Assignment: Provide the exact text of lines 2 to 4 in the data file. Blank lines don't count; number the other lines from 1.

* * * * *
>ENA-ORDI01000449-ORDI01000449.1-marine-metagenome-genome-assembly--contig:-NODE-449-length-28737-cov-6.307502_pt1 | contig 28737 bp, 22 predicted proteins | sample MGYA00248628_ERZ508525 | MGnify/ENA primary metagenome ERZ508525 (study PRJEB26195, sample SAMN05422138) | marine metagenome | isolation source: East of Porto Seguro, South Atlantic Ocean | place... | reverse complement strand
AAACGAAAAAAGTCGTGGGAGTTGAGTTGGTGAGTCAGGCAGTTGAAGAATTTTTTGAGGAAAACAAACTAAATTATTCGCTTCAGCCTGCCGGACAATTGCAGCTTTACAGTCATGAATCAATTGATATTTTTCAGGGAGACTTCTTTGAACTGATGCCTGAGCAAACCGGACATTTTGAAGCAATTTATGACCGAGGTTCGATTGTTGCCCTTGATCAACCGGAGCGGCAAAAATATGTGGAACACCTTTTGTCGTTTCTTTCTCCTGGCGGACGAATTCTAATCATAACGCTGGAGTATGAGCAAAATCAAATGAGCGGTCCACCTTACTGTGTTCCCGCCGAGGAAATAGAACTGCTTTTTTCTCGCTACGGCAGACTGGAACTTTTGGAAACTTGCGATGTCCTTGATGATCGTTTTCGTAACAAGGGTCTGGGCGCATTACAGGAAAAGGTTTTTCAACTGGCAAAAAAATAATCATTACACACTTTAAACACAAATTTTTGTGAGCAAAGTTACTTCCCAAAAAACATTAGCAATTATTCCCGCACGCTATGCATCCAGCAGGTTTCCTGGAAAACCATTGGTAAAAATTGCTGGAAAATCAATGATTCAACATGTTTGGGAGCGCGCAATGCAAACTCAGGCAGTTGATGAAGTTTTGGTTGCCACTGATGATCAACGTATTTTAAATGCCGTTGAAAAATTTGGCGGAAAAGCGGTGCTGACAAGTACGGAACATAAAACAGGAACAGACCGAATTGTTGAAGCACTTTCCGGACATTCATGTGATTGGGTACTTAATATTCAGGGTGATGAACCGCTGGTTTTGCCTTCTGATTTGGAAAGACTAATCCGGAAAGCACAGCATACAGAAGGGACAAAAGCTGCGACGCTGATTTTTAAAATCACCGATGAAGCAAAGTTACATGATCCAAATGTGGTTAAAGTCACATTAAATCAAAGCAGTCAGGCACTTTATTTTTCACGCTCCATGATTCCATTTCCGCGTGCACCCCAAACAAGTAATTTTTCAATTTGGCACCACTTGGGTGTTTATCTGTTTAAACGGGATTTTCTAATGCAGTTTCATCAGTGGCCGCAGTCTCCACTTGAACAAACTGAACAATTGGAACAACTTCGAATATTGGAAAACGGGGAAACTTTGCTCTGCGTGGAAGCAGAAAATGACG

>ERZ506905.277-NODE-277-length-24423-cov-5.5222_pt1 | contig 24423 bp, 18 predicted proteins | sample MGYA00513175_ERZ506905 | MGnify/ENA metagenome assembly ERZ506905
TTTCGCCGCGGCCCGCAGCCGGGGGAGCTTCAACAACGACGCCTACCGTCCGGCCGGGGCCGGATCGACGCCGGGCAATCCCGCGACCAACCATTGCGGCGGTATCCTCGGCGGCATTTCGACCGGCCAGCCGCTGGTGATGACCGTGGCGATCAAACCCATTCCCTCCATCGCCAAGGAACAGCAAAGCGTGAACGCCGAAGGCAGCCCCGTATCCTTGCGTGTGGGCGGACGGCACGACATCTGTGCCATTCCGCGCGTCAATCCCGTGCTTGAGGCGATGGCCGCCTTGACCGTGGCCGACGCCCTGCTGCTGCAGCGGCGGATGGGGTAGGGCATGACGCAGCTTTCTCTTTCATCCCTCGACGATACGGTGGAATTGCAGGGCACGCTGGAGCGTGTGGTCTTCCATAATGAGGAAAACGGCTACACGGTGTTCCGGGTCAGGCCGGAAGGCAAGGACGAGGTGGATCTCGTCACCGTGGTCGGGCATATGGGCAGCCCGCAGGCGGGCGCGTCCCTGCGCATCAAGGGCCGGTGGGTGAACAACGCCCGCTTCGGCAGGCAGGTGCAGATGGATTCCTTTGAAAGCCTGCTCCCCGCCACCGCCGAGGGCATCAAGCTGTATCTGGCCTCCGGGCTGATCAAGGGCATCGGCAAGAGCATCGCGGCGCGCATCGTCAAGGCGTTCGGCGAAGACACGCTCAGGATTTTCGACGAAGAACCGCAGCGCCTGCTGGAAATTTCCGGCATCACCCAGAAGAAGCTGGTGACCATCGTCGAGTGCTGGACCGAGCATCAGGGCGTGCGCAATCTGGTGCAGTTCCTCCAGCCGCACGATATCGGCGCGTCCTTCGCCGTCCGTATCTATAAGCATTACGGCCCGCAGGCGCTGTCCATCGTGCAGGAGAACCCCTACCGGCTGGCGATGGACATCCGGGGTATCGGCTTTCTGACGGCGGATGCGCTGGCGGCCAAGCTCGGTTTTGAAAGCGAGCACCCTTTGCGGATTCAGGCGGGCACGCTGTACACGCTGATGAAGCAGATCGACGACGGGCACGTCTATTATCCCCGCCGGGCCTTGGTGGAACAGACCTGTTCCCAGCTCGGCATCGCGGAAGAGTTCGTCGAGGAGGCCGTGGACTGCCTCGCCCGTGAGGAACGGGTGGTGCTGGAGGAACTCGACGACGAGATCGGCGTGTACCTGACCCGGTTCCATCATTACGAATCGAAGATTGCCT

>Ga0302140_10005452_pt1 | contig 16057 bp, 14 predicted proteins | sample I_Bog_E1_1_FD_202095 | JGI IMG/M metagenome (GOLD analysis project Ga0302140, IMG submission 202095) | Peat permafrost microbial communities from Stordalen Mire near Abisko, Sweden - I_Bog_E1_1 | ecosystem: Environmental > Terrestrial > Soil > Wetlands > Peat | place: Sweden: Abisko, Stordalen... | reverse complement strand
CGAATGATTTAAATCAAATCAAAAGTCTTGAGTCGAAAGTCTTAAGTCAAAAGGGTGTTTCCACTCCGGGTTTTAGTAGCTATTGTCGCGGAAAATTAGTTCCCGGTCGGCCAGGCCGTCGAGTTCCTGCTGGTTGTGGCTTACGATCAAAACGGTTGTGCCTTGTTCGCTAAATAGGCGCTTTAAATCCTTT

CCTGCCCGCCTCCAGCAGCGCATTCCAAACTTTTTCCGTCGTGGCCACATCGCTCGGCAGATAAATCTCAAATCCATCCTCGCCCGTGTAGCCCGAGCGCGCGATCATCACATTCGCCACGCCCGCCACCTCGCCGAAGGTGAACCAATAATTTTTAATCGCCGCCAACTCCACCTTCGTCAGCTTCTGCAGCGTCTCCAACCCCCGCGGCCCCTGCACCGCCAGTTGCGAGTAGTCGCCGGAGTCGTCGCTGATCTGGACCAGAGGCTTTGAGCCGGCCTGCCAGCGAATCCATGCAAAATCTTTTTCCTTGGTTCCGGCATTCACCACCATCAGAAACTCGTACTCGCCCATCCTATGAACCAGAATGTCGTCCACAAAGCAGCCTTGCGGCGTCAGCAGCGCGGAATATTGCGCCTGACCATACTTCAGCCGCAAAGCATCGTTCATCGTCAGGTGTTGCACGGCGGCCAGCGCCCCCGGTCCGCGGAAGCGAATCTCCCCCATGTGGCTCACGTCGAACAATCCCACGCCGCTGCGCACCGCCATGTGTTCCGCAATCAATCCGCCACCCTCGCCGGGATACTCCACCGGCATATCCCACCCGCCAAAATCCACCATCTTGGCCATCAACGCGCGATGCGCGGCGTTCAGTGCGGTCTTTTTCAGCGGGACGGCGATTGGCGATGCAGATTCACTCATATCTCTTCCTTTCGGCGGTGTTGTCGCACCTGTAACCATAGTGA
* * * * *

AAACGAAAAAAGTCGTGGGAGTTGAGTTGGTGAGTCAGGCAGTTGAAGAATTTTTTGAGGAAAACAAACTAAATTATTCGCTTCAGCCTGCCGGACAATTGCAGCTTTACAGTCATGAATCAATTGATATTTTTCAGGGAGACTTCTTTGAACTGATGCCTGAGCAAACCGGACATTTTGAAGCAATTTATGACCGAGGTTCGATTGTTGCCCTTGATCAACCGGAGCGGCAAAAATATGTGGAACACCTTTTGTCGTTTCTTTCTCCTGGCGGACGAATTCTAATCATAACGCTGGAGTATGAGCAAAATCAAATGAGCGGTCCACCTTACTGTGTTCCCGCCGAGGAAATAGAACTGCTTTTTTCTCGCTACGGCAGACTGGAACTTTTGGAAACTTGCGATGTCCTTGATGATCGTTTTCGTAACAAGGGTCTGGGCGCATTACAGGAAAAGGTTTTTCAACTGGCAAAAAAATAATCATTACACACTTTAAACACAAATTTTTGTGAGCAAAGTTACTTCCCAAAAAACATTAGCAATTATTCCCGCACGCTATGCATCCAGCAGGTTTCCTGGAAAACCATTGGTAAAAATTGCTGGAAAATCAATGATTCAACATGTTTGGGAGCGCGCAATGCAAACTCAGGCAGTTGATGAAGTTTTGGTTGCCACTGATGATCAACGTATTTTAAATGCCGTTGAAAAATTTGGCGGAAAAGCGGTGCTGACAAGTACGGAACATAAAACAGGAACAGACCGAATTGTTGAAGCACTTTCCGGACATTCATGTGATTGGGTACTTAATATTCAGGGTGATGAACCGCTGGTTTTGCCTTCTGATTTGGAAAGACTAATCCGGAAAGCACAGCATACAGAAGGGACAAAAGCTGCGACGCTGATTTTTAAAATCACCGATGAAGCAAAGTTACATGATCCAAATGTGGTTAAAGTCACATTAAATCAAAGCAGTCAGGCACTTTATTTTTCACGCTCCATGATTCCATTTCCGCGTGCACCCCAAACAAGTAATTTTTCAATTTGGCACCACTTGGGTGTTTATCTGTTTAAACGGGATTTTCTAATGCAGTTTCATCAGTGGCCGCAGTCTCCACTTGAACAAACTGAACAATTGGAACAACTTCGAATATTGGAAAACGGGGAAACTTTGCTCTGCGTGGAAGCAGAAAATGACG

>ERZ506905.277-NODE-277-length-24423-cov-5.5222_pt1 | contig 24423 bp, 18 predicted proteins | sample MGYA00513175_ERZ506905 | MGnify/ENA metagenome assembly ERZ506905
TTTCGCCGCGGCCCGCAGCCGGGGGAGCTTCAACAACGACGCCTACCGTCCGGCCGGGGCCGGATCGACGCCGGGCAATCCCGCGACCAACCATTGCGGCGGTATCCTCGGCGGCATTTCGACCGGCCAGCCGCTGGTGATGACCGTGGCGATCAAACCCATTCCCTCCATCGCCAAGGAACAGCAAAGCGTGAACGCCGAAGGCAGCCCCGTATCCTTGCGTGTGGGCGGACGGCACGACATCTGTGCCATTCCGCGCGTCAATCCCGTGCTTGAGGCGATGGCCGCCTTGACCGTGGCCGACGCCCTGCTGCTGCAGCGGCGGATGGGGTAGGGCATGACGCAGCTTTCTCTTTCATCCCTCGACGATACGGTGGAATTGCAGGGCACGCTGGAGCGTGTGGTCTTCCATAATGAGGAAAACGGCTACACGGTGTTCCGGGTCAGGCCGGAAGGCAAGGACGAGGTGGATCTCGTCACCGTGGTCGGGCATATGGGCAGCCCGCAGGCGGGCGCGTCCCTGCGCATCAAGGGCCGGTGGGTGAACAACGCCCGCTTCGGCAGGCAGGTGCAGATGGATTCCTTTGAAAGCCTGCTCCCCGCCACCGCCGAGGGCATCAAGCTGTATCTGGCCTCCGGGCTGATCAAGGGCATCGGCAAGAGCATCGCGGCGCGCATCGTCAAGGCGTTCGGCGAAGACACGCTCAGGATTTTCGACGAAGAACCGCAGCGCCTGCTGGAAATTTCCGGCATCACCCAGAAGAAGCTGGTGACCATCGTCGAGTGCTGGACCGAGCATCAGGGCGTGCGCAATCTGGTGCAGTTCCTCCAGCCGCACGATATCGGCGCGTCCTTCGCCGTCCGTATCTATAAGCATTACGGCCCGCAGGCGCTGTCCATCGTGCAGGAGAACCCCTACCGGCTGGCGATGGACATCCGGGGTATCGGCTTTCTGACGGCGGATGCGCTGGCGGCCAAGCTCGGTTTTGAAAGCGAGCACCCTTTGCGGATTCAGGCGGGCACGCTGTACACGCTGATGAAGCAGATCGACGACGGGCACGTCTATTATCCCCGCCGGGCCTTGGTGGAACAGACCTGTTCCCAGCTCGGCATCGCGGAAGAGTTCGTCGAGGAGGCCGTGGACTGCCTCGCCCGTGAGGAACGGGTGGTGCTGGAGGAACTCGACGACGAGATCGGCGTGTACCTGACCCGGTTCCATCATTACGAATCGAAGATTGCCT